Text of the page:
Figure 3. Assembly of wax carbon skeletons is accomplished by several enzyme complexes: fatty acid synthase (FAS), fatty acid elongase [FAE; originally designated elongase (ELS)] and a type III polyketide synthase (PKS), the β‐ketoacyl‐coenzyme A (CoA) synthase (pkKCS). Plastid localised FAS (left) carries out a reiterated cycle of four reactions in which a joining enzyme first decarboxylates an activated (star) C3‐substrate to give the activated C2 donor (boxed) which is added to the initial acceptor, acetyl‐CoA. Otherwise, acyl carrier protein (ACP) serves as activator for FAS. The β‐keto (O) group of the C4 condensation product is reduced to a hydroxy (OH) group, then dehydrated and finally removed by another reduction yielding an elongated acyl chain serving as a primer for the next extension. Repeated cycles yield chains with 16 and 18 carbons. After removal of the ACP, transport to the endoplasmic reticulum and activation with CoA, the 16 and 18 acyl chains serve as primers for FAE complexes (left, light blue) that construct chains with 20–34 carbons activated with CoA. In A. thaliana CER2s (CER2, CER2‐like 1 and CER2‐like 2) are required for elongation beyond C28 (dark blue) via a deduced interaction with a KCS, e.g., CER6. Type I and II PKS complexes (centre), which use ACP activated acyl chains differ from FAEs in lacking one or more of the four enzymes participating in specific cycles so that the resulting carbon skeletons are decorated with Os, OHs and/or double bonds. pkKCSs (centre, red) lack both reductases and the dehydratase and therefore each elongation introduces an O into the growing chain. This is illustrated on the right where two pkKCS condensations yield a triketide intermediate with O groups on alternating carbons, that is, β to one another. During subsequent cycles in which all four enzymes participate (pink), the number of carbons between the initial two O groups and the most recently added one increases from three to y resulting in acyl chains with internal β‐diketo groups. The resulting pkKCS derived skeletons range from 10 to 34 carbons in length and are designated keto‐CoAs. In A. thaliana the FAE enzymes are ketoacyl‐CoA synthase (KCS), ketoacyl‐CoA reductase (KCR), hydroxyacyl‐CoA dehydratase (HCD) and enoyl‐CoA reductase (ECR) that are encoded, for example, by CER6, KCR1, PAS2 and CER10, respectively. R = one carbon in the first FAS cycle of elongation and increases by two in every successive round thereafter. Two systems for naming the individual carbons in an acyl chain starting from the carboxy carbon (α, β and 1, 2, 3) are included.
Figure 4. Origin of Arabidopsis wax aliphatics from the very long chain, acyl‐CoAs (C26–C30) constructed by fatty acid elongase (FAE) enzyme complexes (see Figure, blue). The decarb pathway (blue arrows) gives rise to aliphatic wax classes (blue) with odd carbon numbers (C29). The OH is on carbon 14 or 15, the O on carbon 15. The reductive pathway (green arrows) yields even carbon (C26–C30) primary alcohols (green). Fatty acid moieties of the esters are predominantly C16. The steps in which the CER1, CER3, CER4, CER8, MAH1 and WSD genes function or preliminary results infer function (enclosed in parentheses) are shown. MAH ? denotes apparent synthesis by MAH1 of ketones and many structurally related ketols and diols (see text). Green ? denotes that synthesis of primary alcohols potentially also occurs via an aldehyde intermediate (see text). In other plants the chain lengths of the FAE products entering the decarb and reductive pathways can differ; for example, in barley leaf waxes the former use primarily C32 and the latter primarily C26. Moreover, the chain length distributions of ester alcohols often match that of the primary alcohols.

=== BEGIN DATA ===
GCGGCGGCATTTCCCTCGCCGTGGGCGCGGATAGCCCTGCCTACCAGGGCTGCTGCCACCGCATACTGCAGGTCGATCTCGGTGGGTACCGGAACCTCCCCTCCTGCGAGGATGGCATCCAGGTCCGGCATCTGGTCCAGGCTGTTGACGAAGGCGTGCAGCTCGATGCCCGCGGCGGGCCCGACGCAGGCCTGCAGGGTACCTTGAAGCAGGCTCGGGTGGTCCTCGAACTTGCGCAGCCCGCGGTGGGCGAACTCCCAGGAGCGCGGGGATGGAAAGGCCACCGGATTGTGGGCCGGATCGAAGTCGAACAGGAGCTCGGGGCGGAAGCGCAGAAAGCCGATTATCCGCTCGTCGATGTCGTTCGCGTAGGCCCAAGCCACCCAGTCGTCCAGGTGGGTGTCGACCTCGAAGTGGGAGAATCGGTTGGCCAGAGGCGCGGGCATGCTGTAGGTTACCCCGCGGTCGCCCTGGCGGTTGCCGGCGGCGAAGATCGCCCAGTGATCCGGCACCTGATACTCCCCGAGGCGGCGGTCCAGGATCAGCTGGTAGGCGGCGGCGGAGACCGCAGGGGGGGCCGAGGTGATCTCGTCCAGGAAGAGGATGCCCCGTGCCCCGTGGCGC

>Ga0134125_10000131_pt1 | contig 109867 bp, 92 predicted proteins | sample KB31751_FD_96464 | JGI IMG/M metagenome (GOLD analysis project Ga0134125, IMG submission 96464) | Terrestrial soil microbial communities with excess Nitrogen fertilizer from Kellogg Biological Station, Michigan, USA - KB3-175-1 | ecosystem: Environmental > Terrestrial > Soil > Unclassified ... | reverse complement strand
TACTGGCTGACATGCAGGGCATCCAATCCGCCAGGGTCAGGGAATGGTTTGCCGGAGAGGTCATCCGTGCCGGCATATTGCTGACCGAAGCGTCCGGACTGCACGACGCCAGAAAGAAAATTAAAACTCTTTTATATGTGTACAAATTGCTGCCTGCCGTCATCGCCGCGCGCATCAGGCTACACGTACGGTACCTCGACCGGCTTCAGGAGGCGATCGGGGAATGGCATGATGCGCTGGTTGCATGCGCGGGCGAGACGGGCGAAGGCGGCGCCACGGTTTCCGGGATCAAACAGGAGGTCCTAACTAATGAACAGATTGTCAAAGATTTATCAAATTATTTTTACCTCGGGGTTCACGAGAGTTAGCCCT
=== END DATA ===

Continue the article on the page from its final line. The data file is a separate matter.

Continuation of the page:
Figure 5. The pkKCSs (red), diketone synthase (DKS) and alkylresorcinol synthase (ARS) play significant roles in constructing the carbon skeletons of aliphatics in many Gramineae and other epicuticular waxes. The polyketide pathway to the esterified alkan‐2‐ols (green, left side) and β‐diketone aliphatics (blue, right side) is initiated by CER‐Q, annotated as a lipase, which conceivably selects specific acyl‐CoAs from a glycerolipid (Schneider et al., ). R is 6 carbons for the C13‐2‐ol and 10 for the 14,16‐β‐diketone. Decarboxylation of a just elongated acyl‐CoA gives methylketones that are reduced to alkan‐2‐ols (primarily C13 and C15), which are esterified with fatty acids from an FAE complex (Figure) to give alkan‐2‐ol esters. Alternatively acyl‐CoAs selected by CER‐Q are substrates for the Cer‐c encoded DKS, which carries out two sequential reactions leading to internal β‐Os (see Figure for details). Subsequent loss of a carbon yields β‐diketones (primarily 14,16‐C31, dominating many waxes) into which an OH can be introduced (primarily on carbon 25) by the cytochrome P450 enzyme determined by Cer‐u, and then oxidised to give O derivatives (right side, blue). The Cer‐c, ‐q and ‐u genes belong to the Cer‐cqu gene cluster (Figure). ARS carries out three sequential extensions in the terminal elongation cycles giving tetraketide‐CoA intermediates (C20–C34) that are precursors of the minor aliphatic wax components, 5‐alkylresorcinols (pink, top). The alkyl side chain on 1,3‐dihydroxybenzene ranges from 13 to 27 carbons. Carbons are numbered according to IUPAC nomenclature rules. () enclose intermediates not present in the waxes.
Figure 6. Schematic diagram of the circa 181 kb BAC HVVMRXALLrA0066C06 (black) from barley chromosome arm 2HS encoding the Cer‐c, ‐q and ‐u genes (blue) spanning 101 kb plus a novel haemolysin III family gene (HlyIII, grey), which is not part of the Cer‐cqu gene cluster (Schneider et al., ). Distance between genes as well as to the BAC ends in kilobases are shown above pink arrows. Approximately 122 kb of the BAC sequence consists of transposable elements. The structure of the Cer‐cqu gene cluster is analogous to that of other recently described clusters in plant secondary metabolic pathways all involved in (a)biotic defence (Boycheva et al., ).


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Further Reading

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von Wettstein‐Knowles, Penny(Jun 2016) Plant Waxes. In: eLS. John Wiley & Sons Ltd, Chichester. [doi: 10.1002/9780470015902.a0001919.pub3]